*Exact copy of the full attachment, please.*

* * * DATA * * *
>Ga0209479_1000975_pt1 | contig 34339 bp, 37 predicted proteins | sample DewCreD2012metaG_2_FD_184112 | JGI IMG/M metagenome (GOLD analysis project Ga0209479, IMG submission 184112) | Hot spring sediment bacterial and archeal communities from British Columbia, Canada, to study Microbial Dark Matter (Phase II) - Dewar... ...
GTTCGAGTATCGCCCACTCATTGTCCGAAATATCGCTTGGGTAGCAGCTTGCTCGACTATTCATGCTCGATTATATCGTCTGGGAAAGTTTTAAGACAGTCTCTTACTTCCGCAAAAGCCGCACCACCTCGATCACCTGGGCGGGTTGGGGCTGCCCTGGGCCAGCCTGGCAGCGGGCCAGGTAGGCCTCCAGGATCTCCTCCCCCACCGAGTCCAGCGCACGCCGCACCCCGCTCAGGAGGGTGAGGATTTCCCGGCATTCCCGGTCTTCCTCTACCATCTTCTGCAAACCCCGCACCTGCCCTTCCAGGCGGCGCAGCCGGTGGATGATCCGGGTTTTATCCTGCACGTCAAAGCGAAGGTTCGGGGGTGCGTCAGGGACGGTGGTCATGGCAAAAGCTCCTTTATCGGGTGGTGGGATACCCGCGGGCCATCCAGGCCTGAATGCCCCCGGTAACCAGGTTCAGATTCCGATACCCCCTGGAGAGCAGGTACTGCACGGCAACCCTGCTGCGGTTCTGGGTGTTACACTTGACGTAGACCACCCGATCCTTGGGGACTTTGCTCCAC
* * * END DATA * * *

>Ga0209479_1000975_pt1 | contig 34339 bp, 37 predicted proteins | sample DewCreD2012metaG_2_FD_184112 | JGI IMG/M metagenome (GOLD analysis project Ga0209479, IMG submission 184112) | Hot spring sediment bacterial and archeal communities from British Columbia, Canada, to study Microbial Dark Matter (Phase II) - Dewar... ...
GTTCGAGTATCGCCCACTCATTGTCCGAAATATCGCTTGGGTAGCAGCTTGCTCGACTATTCATGCTCGATTATATCGTCTGGGAAAGTTTTAAGACAGTCTCTTACTTCCGCAAAAGCCGCACCACCTCGATCACCTGGGCGGGTTGGGGCTGCCCTGGGCCAGCCTGGCAGCGGGCCAGGTAGGCCTCCAGGATCTCCTCCCCCACCGAGTCCAGCGCACGCCGCACCCCGCTCAGGAGGGTGAGGATTTCCCGGCATTCCCGGTCTTCCTCTACCATCTTCTGCAAACCCCGCACCTGCCCTTCCAGGCGGCGCAGCCGGTGGATGATCCGGGTTTTATCCTGCACGTCAAAGCGAAGGTTCGGGGGTGCGTCAGGGACGGTGGTCATGGCAAAAGCTCCTTTATCGGGTGGTGGGATACCCGCGGGCCATCCAGGCCTGAATGCCCCCGGTAACCAGGTTCAGATTCCGATACCCCCTGGAGAGCAGGTACTGCACGGCAACCCTGCTGCGGTTCTGGGTGTTACACTTGACGTAGACCACCCGATCCTTGGGGACTTTGCTCCAC